Carl Andre, ‘First Eleven Cardinals’, 1972, Sperone Westwater

Series: 3/8 x 12 x 12 inches each plate First Cardinal: 3/8 x 12 x 12 inches overall Second Cardinal: 3/8 x 12 x 24 inches overall Third Cardinal: 3/8 x 12 x 36 inches overall Fourth Cardinal: 3/8 x 24 x 24 inches overall Fifth Cardinal: 3/8 x 12 x 60 inches overall Sixth Cardinal: 3/8 x 24 x 36 inches overall Seventh Cardinal: 3/8 x 12 x 84 inches overall Eighth Cardinal: 3/8 x 24 x 48 inches overall Ninth Cardinal: 3/8 x 36 x 36 inches overall Tenth Cardinal: 3/8 x 24 x 60 inches overall Eleventh Cardinal: 3/8 x 12 x 132 inches overall

Image rights: Courtesy Sperone Westwater, New York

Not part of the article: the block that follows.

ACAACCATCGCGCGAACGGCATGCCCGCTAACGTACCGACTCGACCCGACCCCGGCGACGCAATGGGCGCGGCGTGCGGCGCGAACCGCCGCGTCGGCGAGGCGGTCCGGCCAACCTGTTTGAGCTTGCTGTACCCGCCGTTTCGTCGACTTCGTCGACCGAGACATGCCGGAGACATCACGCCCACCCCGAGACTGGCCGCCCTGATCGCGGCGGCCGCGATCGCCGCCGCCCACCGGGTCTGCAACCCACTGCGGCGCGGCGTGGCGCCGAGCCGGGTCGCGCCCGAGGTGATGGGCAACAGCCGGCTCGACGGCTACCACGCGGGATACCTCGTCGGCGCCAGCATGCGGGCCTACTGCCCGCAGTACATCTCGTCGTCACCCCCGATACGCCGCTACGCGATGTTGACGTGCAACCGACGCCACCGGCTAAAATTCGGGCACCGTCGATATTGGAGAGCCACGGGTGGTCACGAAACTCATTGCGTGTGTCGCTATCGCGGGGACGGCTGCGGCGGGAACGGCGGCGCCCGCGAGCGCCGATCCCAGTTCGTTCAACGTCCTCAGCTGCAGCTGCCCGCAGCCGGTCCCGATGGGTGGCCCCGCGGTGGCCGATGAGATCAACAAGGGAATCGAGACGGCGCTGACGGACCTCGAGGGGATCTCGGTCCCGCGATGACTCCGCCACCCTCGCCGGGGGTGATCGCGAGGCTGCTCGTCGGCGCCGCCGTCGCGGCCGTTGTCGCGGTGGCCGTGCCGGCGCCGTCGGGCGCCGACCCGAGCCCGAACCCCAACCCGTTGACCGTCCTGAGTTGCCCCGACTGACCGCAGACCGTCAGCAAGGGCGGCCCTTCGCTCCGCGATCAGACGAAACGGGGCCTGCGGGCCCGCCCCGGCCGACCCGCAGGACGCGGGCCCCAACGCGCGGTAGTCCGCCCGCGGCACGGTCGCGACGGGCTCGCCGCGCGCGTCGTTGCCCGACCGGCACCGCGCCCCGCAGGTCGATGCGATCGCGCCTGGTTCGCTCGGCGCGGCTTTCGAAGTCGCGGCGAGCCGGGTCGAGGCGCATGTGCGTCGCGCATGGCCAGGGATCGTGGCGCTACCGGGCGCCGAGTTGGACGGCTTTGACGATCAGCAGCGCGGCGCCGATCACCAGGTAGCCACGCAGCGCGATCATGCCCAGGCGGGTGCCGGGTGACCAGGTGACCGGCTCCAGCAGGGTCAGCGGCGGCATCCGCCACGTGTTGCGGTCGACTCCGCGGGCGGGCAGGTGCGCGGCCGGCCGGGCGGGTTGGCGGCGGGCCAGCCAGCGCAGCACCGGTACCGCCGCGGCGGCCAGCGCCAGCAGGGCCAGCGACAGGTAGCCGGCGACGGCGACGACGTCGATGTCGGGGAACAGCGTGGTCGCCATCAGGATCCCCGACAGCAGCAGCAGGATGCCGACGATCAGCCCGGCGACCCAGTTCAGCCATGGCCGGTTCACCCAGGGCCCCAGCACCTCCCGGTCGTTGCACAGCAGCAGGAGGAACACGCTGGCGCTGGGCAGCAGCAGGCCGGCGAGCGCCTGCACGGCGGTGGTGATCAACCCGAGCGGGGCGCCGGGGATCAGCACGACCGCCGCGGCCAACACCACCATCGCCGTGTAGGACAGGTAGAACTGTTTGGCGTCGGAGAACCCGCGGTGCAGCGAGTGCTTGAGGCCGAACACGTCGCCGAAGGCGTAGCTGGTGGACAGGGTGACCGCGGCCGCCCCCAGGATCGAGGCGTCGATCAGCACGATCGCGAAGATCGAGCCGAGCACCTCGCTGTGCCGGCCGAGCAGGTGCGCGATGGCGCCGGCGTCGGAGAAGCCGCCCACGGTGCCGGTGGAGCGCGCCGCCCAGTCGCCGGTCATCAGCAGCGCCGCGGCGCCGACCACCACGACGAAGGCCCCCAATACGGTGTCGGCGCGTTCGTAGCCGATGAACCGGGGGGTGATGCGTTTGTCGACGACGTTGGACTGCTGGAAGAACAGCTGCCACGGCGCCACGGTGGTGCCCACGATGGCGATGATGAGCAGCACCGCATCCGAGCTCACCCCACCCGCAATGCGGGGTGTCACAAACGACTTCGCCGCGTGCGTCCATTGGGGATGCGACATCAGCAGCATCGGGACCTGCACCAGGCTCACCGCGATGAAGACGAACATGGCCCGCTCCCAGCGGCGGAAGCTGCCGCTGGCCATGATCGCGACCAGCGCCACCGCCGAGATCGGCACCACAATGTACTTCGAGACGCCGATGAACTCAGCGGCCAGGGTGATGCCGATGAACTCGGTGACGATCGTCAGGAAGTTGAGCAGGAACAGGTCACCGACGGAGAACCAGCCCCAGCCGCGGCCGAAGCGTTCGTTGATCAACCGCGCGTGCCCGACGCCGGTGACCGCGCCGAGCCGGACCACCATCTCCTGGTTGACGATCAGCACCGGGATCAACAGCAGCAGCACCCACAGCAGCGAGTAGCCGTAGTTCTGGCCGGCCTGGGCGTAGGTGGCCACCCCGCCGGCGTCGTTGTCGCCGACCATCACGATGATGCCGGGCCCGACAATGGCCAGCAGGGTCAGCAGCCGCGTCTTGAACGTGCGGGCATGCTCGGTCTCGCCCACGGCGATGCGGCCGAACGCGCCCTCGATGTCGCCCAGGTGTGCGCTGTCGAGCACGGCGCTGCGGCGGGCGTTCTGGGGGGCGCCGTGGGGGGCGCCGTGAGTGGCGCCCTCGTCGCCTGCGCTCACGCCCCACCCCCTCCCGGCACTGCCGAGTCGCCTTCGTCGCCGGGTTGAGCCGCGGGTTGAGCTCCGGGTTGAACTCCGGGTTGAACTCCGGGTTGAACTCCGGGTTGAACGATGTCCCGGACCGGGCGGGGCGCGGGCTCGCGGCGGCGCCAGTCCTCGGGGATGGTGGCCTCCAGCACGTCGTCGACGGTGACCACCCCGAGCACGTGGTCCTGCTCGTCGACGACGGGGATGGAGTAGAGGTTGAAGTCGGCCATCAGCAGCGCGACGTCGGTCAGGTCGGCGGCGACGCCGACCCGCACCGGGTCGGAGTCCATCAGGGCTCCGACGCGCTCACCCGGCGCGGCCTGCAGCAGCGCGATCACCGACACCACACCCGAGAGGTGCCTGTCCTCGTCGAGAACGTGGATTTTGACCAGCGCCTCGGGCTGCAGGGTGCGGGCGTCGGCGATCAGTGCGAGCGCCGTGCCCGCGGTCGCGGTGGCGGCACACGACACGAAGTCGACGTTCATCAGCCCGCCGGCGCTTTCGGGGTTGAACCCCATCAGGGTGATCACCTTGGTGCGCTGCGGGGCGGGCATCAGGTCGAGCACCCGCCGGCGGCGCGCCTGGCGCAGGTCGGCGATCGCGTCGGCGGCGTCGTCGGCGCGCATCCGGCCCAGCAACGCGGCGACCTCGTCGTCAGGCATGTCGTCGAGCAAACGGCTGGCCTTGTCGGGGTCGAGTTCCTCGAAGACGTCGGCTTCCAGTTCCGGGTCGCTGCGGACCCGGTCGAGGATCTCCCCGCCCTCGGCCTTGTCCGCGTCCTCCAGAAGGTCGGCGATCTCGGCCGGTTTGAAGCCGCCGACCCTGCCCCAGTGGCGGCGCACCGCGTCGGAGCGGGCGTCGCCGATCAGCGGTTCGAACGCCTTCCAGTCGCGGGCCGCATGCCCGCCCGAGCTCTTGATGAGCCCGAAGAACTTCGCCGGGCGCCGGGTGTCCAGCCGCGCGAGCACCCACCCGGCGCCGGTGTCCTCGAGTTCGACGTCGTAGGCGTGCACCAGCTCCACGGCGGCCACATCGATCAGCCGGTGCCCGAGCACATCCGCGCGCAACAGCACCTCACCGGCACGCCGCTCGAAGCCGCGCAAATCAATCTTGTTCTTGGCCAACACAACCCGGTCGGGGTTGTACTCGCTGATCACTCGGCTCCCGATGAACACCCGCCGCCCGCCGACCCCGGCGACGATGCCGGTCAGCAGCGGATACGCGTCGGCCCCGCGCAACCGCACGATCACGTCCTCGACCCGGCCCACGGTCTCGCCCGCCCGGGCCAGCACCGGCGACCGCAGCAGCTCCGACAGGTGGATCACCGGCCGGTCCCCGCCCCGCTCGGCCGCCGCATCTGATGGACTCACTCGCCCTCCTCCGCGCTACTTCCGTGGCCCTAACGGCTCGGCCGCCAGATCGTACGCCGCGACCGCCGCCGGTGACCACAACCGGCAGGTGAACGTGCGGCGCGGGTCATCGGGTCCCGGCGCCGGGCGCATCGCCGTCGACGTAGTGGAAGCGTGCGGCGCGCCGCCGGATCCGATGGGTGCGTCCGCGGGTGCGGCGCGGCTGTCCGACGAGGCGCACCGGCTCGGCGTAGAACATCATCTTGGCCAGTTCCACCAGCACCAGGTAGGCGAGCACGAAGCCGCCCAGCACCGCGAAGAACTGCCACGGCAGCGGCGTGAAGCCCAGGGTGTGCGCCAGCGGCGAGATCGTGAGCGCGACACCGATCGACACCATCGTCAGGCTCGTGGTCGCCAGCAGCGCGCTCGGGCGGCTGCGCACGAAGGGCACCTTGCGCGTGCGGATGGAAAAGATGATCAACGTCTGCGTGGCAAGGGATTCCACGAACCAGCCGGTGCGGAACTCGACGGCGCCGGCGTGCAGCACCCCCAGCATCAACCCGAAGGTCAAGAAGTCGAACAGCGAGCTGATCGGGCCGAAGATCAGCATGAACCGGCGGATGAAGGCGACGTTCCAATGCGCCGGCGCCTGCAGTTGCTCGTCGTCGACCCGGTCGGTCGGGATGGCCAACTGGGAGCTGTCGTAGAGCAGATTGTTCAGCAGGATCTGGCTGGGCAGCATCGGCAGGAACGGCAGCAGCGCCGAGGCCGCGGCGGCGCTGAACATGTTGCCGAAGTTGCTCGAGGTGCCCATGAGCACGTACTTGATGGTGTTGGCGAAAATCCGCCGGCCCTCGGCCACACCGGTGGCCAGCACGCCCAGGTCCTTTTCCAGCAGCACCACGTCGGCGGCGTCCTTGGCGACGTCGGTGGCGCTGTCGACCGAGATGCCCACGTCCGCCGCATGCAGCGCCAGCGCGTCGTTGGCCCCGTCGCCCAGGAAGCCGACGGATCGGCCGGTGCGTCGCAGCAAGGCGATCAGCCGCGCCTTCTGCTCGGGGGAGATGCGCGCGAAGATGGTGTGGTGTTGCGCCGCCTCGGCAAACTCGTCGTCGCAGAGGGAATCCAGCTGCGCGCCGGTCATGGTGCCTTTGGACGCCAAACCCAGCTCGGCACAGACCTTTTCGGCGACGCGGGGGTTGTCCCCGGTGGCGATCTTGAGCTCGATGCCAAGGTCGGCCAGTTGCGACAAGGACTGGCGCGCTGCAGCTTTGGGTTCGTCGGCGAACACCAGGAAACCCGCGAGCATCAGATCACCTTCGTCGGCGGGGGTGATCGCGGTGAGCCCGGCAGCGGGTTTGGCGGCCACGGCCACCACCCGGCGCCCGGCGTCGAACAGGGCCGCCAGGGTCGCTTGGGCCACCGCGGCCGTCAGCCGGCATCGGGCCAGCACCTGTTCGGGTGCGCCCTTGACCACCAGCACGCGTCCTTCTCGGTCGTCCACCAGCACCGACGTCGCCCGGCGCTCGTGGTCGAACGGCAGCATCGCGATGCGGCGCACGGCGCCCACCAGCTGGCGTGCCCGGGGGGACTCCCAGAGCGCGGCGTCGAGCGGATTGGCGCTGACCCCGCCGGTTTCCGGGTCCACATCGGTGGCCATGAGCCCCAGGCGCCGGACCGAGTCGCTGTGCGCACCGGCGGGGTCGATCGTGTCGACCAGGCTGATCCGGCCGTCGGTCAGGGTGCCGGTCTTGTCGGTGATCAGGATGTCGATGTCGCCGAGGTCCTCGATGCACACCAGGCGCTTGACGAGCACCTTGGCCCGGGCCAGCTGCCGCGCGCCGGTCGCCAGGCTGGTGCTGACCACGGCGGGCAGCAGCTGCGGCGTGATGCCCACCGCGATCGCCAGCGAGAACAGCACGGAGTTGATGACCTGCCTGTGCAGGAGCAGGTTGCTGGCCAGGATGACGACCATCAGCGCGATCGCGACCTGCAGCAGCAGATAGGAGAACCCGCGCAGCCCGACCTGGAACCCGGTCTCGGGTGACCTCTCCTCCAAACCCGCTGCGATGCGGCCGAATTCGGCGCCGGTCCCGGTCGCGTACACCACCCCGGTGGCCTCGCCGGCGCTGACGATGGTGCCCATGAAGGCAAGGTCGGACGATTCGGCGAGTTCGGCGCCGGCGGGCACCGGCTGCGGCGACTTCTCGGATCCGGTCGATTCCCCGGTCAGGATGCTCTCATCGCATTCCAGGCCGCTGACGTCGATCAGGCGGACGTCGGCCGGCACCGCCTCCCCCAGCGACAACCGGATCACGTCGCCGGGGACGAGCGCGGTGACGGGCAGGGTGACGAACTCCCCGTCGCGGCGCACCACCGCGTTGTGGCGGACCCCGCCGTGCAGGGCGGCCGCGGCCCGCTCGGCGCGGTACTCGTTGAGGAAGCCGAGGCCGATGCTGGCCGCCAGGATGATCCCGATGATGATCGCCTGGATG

About Carl Andre

Carl Andre is the overall-clad sculptor whom many historians consider a defining figure in the development of Conceptual and Minimalist art. Legend claims that Andre began his current practice after his close friend Frank Stella called the wooden castoffs of a project sculptural objects as well; Andre has also said that Constantin Brancusi was an instrumental influence. He first won public attention in the 1960s for his groundbreaking multi-part sculptures whose pieces were not fixed but lain directly onto the ground. In fact, Andre considers himself one of the first “post-studio” artists because he uses manufactured industrial materials that he does not alter, but rather arranges on-site; common materials include square plates or blocks made of aluminum, nickel, zinc, copper, steel, lead, limestone, and wood. Many of his arrangements are also based on arithmetic and geometry.

American, b. 1935, Quincy, Massachusetts, based in New York, New York